Modern computers carry a lot of baggage from the past, and desktop icons are perhaps one of the most unsightly remnants of the earliest days of Graphical User Interfaces (GUIs). If you’re still living with them, it’s time to quit.

Desktop Clutter Helps No One

Whether on macOS, Windows, or another graphical operating system, the desktop is a big open space that plays host both to files and to shortcuts to other resources on your device. Over time those desktop shortcuts and files can quickly accumulate to fill the entire screen.

However, even if you only have a desktop with a moderate number of icons, you’re still creating an inefficient space to actually find anything. Hunting for icons on a desktop, especially a modern high-resolution desktop, is a pain. The desktop is a great space for working with applications, but as a place to access apps and store files, it leaves much to be desired.

Docks, Taskbars, and Instant Search Is Superior

Desktops were meant to give users fast access to files and apps without having to dig through the file systems of the computer, but modern operating systems now have several features that do a better job.

Docks (as in macOS) and the taskbar (as in Windows) both let you pin apps to them. Sure they’re both much smaller than a whole desktop, but how many apps do you actually use on a daily basis? The vast majority of us use a handful of apps for work, and when it comes to video games and entertainment, we’re using centralized apps such as Steam or media management apps like Apple Music.

As for getting quick access to files, it’s better to store your files in designated places. Operating systems have default storage locations for downloads, documents, media, files, and so on. The same goes for applications that either use these default locations or their custom locations. There’s little need to keep files on the desktop at all if you’re accessing them through an application.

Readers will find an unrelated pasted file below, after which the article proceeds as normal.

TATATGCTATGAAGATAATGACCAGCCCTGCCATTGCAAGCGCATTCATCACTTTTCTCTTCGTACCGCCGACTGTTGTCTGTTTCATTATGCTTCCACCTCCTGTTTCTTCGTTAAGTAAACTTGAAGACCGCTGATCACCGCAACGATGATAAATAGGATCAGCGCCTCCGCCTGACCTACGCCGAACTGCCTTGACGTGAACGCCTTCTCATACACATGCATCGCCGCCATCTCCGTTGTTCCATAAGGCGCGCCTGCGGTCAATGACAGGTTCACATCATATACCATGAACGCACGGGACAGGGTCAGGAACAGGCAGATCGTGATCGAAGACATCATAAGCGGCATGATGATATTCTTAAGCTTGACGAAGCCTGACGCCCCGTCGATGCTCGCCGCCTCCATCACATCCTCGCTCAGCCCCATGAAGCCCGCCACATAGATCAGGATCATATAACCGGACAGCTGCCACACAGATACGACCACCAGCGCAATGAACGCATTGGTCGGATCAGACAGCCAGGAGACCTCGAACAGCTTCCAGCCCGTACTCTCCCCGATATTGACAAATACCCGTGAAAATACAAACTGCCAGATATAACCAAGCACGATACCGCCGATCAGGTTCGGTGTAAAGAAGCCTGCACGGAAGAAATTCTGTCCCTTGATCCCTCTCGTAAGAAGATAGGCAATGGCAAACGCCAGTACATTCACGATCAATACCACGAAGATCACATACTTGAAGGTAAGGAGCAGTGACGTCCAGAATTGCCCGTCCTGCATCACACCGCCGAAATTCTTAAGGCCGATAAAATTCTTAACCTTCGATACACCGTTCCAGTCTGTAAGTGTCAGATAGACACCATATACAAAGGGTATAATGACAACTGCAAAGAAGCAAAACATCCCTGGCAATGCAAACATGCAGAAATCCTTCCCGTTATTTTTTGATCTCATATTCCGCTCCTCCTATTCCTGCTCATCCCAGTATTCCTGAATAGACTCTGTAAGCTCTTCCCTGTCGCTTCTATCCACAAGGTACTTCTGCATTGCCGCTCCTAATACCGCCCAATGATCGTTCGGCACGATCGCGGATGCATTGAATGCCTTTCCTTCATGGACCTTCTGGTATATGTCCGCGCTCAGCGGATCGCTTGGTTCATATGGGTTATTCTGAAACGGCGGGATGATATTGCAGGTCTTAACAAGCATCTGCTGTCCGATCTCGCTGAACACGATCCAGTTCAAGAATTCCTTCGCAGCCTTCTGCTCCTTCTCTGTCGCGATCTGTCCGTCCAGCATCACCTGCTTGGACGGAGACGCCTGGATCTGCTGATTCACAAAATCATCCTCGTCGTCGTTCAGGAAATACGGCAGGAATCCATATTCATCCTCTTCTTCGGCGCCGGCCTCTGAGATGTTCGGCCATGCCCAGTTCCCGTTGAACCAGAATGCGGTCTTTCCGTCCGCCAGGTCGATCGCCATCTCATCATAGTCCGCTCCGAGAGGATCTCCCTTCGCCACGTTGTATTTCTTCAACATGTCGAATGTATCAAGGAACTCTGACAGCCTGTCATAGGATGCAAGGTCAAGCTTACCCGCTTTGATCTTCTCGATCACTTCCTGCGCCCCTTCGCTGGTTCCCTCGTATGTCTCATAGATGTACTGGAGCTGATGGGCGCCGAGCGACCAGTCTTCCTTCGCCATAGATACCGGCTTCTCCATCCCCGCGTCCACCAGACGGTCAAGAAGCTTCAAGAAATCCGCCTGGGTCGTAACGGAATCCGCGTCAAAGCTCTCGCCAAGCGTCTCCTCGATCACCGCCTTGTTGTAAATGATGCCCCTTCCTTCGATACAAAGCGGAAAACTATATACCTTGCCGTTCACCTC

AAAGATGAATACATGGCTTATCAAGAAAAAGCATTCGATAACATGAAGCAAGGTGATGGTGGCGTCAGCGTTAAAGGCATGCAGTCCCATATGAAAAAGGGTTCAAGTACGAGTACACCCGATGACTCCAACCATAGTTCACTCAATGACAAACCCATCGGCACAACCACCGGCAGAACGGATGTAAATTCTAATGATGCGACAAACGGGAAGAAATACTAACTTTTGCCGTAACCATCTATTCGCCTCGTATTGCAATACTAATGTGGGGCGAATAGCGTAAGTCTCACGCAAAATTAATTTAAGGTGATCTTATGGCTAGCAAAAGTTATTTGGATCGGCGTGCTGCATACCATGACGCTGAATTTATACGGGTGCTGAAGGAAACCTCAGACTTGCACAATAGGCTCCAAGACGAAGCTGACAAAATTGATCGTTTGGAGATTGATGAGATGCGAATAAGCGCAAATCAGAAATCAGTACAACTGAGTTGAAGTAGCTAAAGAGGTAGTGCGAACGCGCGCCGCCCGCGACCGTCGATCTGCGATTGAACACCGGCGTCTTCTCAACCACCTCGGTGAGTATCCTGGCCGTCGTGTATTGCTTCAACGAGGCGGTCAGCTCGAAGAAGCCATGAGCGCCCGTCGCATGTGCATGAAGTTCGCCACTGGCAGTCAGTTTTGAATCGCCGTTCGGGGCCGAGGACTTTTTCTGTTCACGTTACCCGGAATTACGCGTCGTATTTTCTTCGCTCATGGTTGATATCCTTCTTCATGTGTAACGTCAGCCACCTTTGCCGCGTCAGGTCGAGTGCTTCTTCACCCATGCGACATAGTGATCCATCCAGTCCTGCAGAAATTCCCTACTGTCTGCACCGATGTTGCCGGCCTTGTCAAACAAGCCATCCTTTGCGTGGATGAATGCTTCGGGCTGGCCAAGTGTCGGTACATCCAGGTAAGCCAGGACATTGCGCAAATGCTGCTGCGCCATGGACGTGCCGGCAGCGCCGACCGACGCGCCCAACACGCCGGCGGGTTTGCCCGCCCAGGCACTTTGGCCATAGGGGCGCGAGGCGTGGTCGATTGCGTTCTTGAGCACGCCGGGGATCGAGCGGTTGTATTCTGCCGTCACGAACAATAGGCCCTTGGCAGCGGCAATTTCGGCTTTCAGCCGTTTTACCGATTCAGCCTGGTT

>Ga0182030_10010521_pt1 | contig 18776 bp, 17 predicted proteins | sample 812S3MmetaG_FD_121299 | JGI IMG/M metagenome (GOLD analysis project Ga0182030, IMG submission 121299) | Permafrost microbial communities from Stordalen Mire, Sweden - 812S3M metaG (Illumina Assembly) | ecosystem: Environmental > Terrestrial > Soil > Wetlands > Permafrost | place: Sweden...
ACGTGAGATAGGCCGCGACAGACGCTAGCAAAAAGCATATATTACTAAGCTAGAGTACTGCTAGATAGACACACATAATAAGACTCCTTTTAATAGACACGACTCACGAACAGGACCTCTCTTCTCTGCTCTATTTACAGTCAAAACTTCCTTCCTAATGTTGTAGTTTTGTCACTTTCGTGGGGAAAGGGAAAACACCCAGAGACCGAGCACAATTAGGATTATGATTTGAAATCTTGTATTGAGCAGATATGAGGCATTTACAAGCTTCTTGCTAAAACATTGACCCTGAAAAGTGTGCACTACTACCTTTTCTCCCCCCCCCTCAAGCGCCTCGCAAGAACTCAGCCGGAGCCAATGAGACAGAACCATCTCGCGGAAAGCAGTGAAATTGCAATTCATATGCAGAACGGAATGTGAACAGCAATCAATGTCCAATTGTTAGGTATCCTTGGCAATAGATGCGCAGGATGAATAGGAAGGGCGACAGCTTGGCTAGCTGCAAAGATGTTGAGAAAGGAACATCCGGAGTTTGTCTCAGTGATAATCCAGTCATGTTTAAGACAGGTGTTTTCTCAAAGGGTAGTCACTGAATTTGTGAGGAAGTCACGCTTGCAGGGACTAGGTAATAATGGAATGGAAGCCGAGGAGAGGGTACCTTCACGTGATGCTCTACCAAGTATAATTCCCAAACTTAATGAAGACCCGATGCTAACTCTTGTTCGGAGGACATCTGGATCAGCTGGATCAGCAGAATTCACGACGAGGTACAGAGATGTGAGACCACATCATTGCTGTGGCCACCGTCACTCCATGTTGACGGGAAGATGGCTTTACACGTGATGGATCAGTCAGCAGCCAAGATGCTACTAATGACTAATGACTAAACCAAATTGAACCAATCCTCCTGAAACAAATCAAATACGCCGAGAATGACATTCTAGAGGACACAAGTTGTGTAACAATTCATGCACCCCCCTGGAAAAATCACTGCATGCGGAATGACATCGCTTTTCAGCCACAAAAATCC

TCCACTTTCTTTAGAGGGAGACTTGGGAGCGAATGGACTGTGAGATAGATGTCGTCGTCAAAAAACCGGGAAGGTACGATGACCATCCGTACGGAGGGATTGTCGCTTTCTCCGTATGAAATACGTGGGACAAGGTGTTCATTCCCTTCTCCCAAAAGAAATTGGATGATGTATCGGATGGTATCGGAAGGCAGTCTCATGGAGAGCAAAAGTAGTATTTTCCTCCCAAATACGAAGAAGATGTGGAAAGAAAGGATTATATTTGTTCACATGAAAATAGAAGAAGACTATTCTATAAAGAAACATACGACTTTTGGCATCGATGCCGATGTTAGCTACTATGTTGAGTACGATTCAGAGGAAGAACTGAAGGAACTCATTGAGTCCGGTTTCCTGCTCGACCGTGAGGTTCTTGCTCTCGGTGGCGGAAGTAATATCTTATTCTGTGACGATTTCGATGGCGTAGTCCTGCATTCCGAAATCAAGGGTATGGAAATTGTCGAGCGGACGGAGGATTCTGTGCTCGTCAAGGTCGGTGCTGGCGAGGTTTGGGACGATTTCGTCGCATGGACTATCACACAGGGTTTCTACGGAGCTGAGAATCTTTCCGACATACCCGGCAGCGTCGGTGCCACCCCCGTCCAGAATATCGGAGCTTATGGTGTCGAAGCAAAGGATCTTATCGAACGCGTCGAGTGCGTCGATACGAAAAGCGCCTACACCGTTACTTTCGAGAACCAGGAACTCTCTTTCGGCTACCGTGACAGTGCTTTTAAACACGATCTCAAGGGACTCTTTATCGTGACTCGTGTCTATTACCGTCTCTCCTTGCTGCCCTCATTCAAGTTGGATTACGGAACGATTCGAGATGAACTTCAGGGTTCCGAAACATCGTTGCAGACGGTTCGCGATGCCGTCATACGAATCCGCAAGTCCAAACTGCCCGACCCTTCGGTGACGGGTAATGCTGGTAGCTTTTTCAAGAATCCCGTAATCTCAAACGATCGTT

To put the final nail in the coffin, modern computers have fast SSDs and index the location of all files on the system. Whether you’re using macOS Spotlight Search or Windows’ Start Menu search function, you won’t even have enough time to type out the whole search before the results are ready. Considering that the desktop has finite physical space to put icons, using these instant search functions is objectively better and faster.

Brighten Your Day With a Nice Wallpaper Instead

It’s important to have a pleasant work (or play) environment, and your desktop offers the perfect space to personalize your computer interface by changing the background. Get some nice artwork you enjoy, a photograph that makes you happy, or anything you’d like to look at. Use the slideshow function to rotate your wallpapers, turning your desktop into a digital photo frame.

Decluttering your desktop on Windows is easy and on macOS too, so there’s nothing stopping you from taking a squeegee to that desktop. Without any icons in the way, your desktop will look sleek and minimalist, and you can enjoy the benefits of high-resolution images and the equally high-resolution displays that are now commonplace.

Desktop Widgets Are a Better Use of Space

If you absolutely want to use your desktop space for something functional rather than pure decoration, then widgets are a much more useful use of that space. Both Windows and macOS support widgets, in fact.

Whether you use the built-in widget functionality or one of the many third-party widget solutions, this is a much more useful way to use the desktop than a cluttered grid of icons.

How useful they are depends on your choice of widgets, but you can add anything from current stock prices to the weather. Things you may actually want to know at a glance instead of shortcuts to Solitaire and your word processor!

Here’s an argument for why you should be using your desktop icons instead.

RELATED: You Should Store Files on Your Desktop, Here's Why

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Sydney Butler has over 20 years of experience as a freelance PC technician and system builder. He's worked for more than a decade in user education and spends his time explaining technology to professional, educational, and mainstream audiences. His interests include VR, PC, Mac, gaming, 3D printing, consumer electronics, the web, and privacy. He holds a Master of Arts degree in Research Psychology with a focus on Cyberpsychology in particular.
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